by Aditha Dissanayake - Daily News, Sat Mar 2, 2002
I am sure every migrant Southerner hears what I hear now and then, the roar of the sea calling me home. When the yearning to get back to the place identified by the Portuguese and the Dutch as Galle, from Latin "Gallus" a cock, becomes irresistible, I find myself in Pettah, wondering what mode of transport to use.
At Rs. 24 a ticket, by train it will take the whole morning for me to reach my destination. A ticket in an A/C bus costs Rs. 70, in a normal non-A/C, Rs. 36. I choose the last because there would be no grubby curtains in them, covering the shutters, hiding the view and the sea breeze.
By the time the bus reaches Induruwa, I am gulping down the salty air greedily and staring at the sea as if I am looking at a long lost friend. The lace edged waves, closer to the shore, seem to be grinning at me, welcoming me home.
In the town I find the buildings are bigger, newer and taller than what they had been when I was a kid. But to my great relief I find nothing has really changed. Galle will always be Galle, with its beloved slumbering homeliness.
Towers may fall, wars may end, but in the middle of the town the Galle Fort, will continue to stand almost as it had done at the end of the 18th century. Of the two entrances to the Fort - the city gate built by the British, and the old Fort Gate, built by the Dutch, with the cock of Galle symbol in the inside, and the British lion on the outside, I use the latter, pretending I am Ibn Batuta. Admission, is of course, free.
I make my way to the south of the ramparts, in search, once more of the sea, to gaze at the water and to imagine how things would have looked in the past, when, young Dutch mariners would have stood where I am standing right now, probably yearning for home, their parents and their beloveds.
I gaze at the lighthouse, said to be the oldest in the island and, recall how my father had said that when the Colombo Observer had inaugurated its "pigeon post", from Galle to Colombo, the carrier pigeons, carrying news brought from Europe and America by streamers, were released from the top of the lighthouse.
The wind caresses my cheeks. The rays of the sun are still too young to make me sweat. I walk around trying not to disturb the lovers and ignore the boys playing truant from school. I am overwhelmed by the massive and imposing clock tower, but find much of its grandeur is deflated by the stench of stale urine. The time on the clock, built in 1881, reads ten-twenty.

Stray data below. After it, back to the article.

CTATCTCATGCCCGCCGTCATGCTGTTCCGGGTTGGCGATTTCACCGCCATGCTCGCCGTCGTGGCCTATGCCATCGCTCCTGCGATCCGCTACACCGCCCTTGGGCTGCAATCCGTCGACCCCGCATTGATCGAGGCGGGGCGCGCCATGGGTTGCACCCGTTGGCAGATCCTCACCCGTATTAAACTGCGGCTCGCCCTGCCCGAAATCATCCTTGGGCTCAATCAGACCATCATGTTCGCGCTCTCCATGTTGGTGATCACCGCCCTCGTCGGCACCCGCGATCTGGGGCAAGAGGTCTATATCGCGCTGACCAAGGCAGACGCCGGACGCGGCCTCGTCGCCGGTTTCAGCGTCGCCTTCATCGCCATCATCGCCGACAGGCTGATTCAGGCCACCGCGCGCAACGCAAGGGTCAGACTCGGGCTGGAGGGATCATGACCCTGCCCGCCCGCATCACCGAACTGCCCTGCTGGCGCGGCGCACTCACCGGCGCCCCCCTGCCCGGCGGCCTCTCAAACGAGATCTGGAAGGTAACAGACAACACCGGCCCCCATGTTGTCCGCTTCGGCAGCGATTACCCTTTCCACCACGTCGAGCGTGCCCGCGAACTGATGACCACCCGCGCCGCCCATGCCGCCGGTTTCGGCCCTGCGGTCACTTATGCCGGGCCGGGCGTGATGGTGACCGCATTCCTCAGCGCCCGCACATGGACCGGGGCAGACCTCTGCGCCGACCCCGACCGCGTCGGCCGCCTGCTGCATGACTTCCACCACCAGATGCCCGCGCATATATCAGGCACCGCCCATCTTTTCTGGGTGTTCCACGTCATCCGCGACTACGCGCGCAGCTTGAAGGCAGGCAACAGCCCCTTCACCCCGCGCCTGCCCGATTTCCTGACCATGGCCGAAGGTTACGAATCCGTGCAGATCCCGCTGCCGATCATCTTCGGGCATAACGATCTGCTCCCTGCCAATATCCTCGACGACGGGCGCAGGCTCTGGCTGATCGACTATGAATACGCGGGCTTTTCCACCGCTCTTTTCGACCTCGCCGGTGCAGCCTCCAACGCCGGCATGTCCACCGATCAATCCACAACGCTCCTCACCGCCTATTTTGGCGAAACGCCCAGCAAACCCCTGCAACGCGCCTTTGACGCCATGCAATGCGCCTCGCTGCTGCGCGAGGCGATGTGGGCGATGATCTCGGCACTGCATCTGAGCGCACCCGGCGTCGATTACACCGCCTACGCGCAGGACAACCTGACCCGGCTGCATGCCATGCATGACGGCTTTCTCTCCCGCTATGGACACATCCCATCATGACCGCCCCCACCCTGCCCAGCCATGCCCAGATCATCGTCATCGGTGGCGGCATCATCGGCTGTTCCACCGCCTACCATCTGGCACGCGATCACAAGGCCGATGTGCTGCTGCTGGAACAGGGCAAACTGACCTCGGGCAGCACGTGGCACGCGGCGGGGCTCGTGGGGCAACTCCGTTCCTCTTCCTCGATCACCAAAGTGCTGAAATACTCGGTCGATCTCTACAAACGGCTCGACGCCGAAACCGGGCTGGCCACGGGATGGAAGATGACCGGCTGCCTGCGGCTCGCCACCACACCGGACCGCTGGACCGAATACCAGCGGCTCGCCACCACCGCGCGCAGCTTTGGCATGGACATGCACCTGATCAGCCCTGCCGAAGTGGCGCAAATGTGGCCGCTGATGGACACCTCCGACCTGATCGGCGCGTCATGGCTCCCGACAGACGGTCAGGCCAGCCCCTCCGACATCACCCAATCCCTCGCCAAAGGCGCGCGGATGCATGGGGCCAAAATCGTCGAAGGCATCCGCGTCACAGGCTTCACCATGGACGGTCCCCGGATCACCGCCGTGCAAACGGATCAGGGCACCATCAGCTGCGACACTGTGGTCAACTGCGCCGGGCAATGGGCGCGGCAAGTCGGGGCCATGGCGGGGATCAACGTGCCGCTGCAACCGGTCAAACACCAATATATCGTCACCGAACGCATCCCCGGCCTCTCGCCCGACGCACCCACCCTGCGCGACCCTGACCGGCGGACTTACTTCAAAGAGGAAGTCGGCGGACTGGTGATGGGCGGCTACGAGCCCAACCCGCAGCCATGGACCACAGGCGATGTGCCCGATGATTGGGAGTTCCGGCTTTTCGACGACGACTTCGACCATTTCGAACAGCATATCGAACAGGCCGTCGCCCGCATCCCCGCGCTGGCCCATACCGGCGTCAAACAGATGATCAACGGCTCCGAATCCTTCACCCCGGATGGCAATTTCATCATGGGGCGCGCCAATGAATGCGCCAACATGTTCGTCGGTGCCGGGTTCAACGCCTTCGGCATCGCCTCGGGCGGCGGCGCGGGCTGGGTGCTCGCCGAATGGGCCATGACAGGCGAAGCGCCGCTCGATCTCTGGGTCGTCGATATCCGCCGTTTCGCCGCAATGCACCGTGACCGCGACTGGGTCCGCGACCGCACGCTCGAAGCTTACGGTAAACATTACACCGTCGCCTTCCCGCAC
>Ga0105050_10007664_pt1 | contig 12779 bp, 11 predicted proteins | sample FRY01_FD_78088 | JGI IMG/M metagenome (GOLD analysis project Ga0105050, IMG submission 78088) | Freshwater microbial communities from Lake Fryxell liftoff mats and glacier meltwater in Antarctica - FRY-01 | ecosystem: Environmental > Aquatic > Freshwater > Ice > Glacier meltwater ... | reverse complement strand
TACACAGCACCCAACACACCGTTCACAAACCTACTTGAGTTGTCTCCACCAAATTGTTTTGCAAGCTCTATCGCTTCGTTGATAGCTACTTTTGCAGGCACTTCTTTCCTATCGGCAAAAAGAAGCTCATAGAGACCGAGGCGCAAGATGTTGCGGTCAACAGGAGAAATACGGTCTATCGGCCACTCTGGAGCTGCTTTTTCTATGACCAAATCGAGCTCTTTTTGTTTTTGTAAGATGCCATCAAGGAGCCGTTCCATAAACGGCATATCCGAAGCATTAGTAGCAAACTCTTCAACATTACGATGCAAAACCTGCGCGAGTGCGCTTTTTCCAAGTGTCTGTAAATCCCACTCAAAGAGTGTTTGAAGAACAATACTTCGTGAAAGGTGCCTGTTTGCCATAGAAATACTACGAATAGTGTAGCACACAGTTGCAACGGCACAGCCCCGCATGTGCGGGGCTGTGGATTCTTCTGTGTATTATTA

Not having a watch on my wrist, I do not know if it is correct or not. The "pepper-pot" towers with their grey granite rock, remind me of the "castles" on a board of chess. I stare at the Queen's House, now called the "New Oriental Hotel (NOH), from outside, until I realize someone who may or may not be the doorman, staring at me with the same fascination I have for the building.
Though a cup of tea would have been nice, recalling what the fox said about the grapes, I leave convincing myself the place must be haunted by governors and their wives. On the narrow streets the small snack bars advertising "sortees" have only sugar buns which seem to date back to the time of the Dutch itself. But the houses, with their long verandas, lofty ceilings and massive pillars are attractive.
I peer through the doorways of some wondering how the interiors look, but never get a chance to find out. The Muslim ladies inside most of the houses glare at me, and before they can question me, I walk off.
At the central bus stand, where I board a bus to Karapitiya, the conductor asks me "Maru Nathei?" (have you no change?) I know I am on home ground when I hear that "ei", at the end of the sentence. Oh the Southern dialect, how sweet it sounds to the ear! My destination is my father's ancestral home, on the outskirts of Galle. Being a Wednesday only my grandma is at home.
I find her seated on a low bench in the kitchen, holding a knife between the toes of her right leg, shredding a bundle of green leaves. She stares at me as if she has seen an apparition.
" Did you come alone?
Did you come by bus? Does your father know?
I tell her brazenly as I dump myself on a chair. She gets up slowly and continues with her questioning. "What made you come so suddenly like this? Shouldn't you be at work? "I just thought I'd come and see you. I decided to take the day off"
"When are you going back?
Today. I should be leaving at about 12.30 She thinks I am half crazy, but doesn't say so, orders me to have a wash and makes me a cup of tea. Non can avoid grandma's commands. In a way it feels good to be treated as if I am a six year old. "You should have telephoned and left a message at Pala's kade. I could have made a polos curry had I known you were coming" she says as she continues her interrupted cooking.
When she lays the table for lunch I count six dishes altogether. I marvel at her efficiency, but try to dissuade her from serving me. Grandma never remembers the scientifically proven fact that people stop growing after the age of eighteen. "Growing children must eat" she says with authority, piling my plate with food, that would have seen me through one whole week, back in Colombo.
The grandfather clock in the sitting room strikes one stroke. One O' clock. Time for me to leave.
I turn my head to look at grandma before I turn the corner. She stands in her long cotton dress with her hands on her hips, still shaking her head with amazement at what I had done. But grandma who had lived in Galle all her life does not know what it is like to miss "home".
My trip back to Colombo proves to be an anti-climax. I had wanted to see a beautiful sunset over a golden coloured beach. But at three in the afternoon the red ball of fire is still high in the sky.
But my mind is at peace. I had seen the sea. Heard the roar of the waves. Tasted the salty air on my lips. I had been to Galle. I had gone home